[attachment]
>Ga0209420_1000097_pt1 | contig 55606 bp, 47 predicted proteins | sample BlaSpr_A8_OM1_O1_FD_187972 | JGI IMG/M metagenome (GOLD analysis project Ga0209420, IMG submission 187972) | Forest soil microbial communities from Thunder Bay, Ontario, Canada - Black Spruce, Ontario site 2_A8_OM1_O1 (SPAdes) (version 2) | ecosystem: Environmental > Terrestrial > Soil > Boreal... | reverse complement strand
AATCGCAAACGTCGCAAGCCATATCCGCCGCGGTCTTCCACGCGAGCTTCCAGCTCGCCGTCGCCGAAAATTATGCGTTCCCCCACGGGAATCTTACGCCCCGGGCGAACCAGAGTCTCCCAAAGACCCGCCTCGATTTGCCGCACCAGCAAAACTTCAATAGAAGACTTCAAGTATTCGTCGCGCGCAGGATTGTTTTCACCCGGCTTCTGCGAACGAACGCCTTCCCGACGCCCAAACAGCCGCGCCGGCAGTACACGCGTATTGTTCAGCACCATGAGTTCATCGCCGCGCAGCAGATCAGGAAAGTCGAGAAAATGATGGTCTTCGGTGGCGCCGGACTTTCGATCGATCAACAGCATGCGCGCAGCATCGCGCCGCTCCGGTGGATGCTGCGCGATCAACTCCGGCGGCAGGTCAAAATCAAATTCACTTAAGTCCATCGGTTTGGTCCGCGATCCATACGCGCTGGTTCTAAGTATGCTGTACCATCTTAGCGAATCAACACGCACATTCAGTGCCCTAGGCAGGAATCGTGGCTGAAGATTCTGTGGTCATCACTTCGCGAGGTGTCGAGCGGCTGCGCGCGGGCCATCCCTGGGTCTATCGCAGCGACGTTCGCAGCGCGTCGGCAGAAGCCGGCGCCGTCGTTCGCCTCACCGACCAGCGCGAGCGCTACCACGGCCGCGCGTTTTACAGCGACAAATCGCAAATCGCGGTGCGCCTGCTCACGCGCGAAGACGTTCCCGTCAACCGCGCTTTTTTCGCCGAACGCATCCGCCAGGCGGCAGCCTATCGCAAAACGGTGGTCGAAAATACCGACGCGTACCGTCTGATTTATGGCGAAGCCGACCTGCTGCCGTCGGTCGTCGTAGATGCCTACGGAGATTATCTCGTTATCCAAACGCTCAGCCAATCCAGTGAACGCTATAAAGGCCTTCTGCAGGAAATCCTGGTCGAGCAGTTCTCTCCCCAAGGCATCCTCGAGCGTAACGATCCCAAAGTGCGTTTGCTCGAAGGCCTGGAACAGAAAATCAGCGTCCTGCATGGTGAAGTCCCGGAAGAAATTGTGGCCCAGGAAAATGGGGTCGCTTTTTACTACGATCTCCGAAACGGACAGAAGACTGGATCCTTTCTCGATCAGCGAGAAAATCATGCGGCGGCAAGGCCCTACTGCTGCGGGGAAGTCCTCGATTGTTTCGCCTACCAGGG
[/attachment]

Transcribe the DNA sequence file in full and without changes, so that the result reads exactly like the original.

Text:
>Ga0209420_1000097_pt1 | contig 55606 bp, 47 predicted proteins | sample BlaSpr_A8_OM1_O1_FD_187972 | JGI IMG/M metagenome (GOLD analysis project Ga0209420, IMG submission 187972) | Forest soil microbial communities from Thunder Bay, Ontario, Canada - Black Spruce, Ontario site 2_A8_OM1_O1 (SPAdes) (version 2) | ecosystem: Environmental > Terrestrial > Soil > Boreal... | reverse complement strand
AATCGCAAACGTCGCAAGCCATATCCGCCGCGGTCTTCCACGCGAGCTTCCAGCTCGCCGTCGCCGAAAATTATGCGTTCCCCCACGGGAATCTTACGCCCCGGGCGAACCAGAGTCTCCCAAAGACCCGCCTCGATTTGCCGCACCAGCAAAACTTCAATAGAAGACTTCAAGTATTCGTCGCGCGCAGGATTGTTTTCACCCGGCTTCTGCGAACGAACGCCTTCCCGACGCCCAAACAGCCGCGCCGGCAGTACACGCGTATTGTTCAGCACCATGAGTTCATCGCCGCGCAGCAGATCAGGAAAGTCGAGAAAATGATGGTCTTCGGTGGCGCCGGACTTTCGATCGATCAACAGCATGCGCGCAGCATCGCGCCGCTCCGGTGGATGCTGCGCGATCAACTCCGGCGGCAGGTCAAAATCAAATTCACTTAAGTCCATCGGTTTGGTCCGCGATCCATACGCGCTGGTTCTAAGTATGCTGTACCATCTTAGCGAATCAACACGCACATTCAGTGCCCTAGGCAGGAATCGTGGCTGAAGATTCTGTGGTCATCACTTCGCGAGGTGTCGAGCGGCTGCGCGCGGGCCATCCCTGGGTCTATCGCAGCGACGTTCGCAGCGCGTCGGCAGAAGCCGGCGCCGTCGTTCGCCTCACCGACCAGCGCGAGCGCTACCACGGCCGCGCGTTTTACAGCGACAAATCGCAAATCGCGGTGCGCCTGCTCACGCGCGAAGACGTTCCCGTCAACCGCGCTTTTTTCGCCGAACGCATCCGCCAGGCGGCAGCCTATCGCAAAACGGTGGTCGAAAATACCGACGCGTACCGTCTGATTTATGGCGAAGCCGACCTGCTGCCGTCGGTCGTCGTAGATGCCTACGGAGATTATCTCGTTATCCAAACGCTCAGCCAATCCAGTGAACGCTATAAAGGCCTTCTGCAGGAAATCCTGGTCGAGCAGTTCTCTCCCCAAGGCATCCTCGAGCGTAACGATCCCAAAGTGCGTTTGCTCGAAGGCCTGGAACAGAAAATCAGCGTCCTGCATGGTGAAGTCCCGGAAGAAATTGTGGCCCAGGAAAATGGGGTCGCTTTTTACTACGATCTCCGAAACGGACAGAAGACTGGATCCTTTCTCGATCAGCGAGAAAATCATGCGGCGGCAAGGCCCTACTGCTGCGGGGAAGTCCTCGATTGTTTCGCCTACCAGGG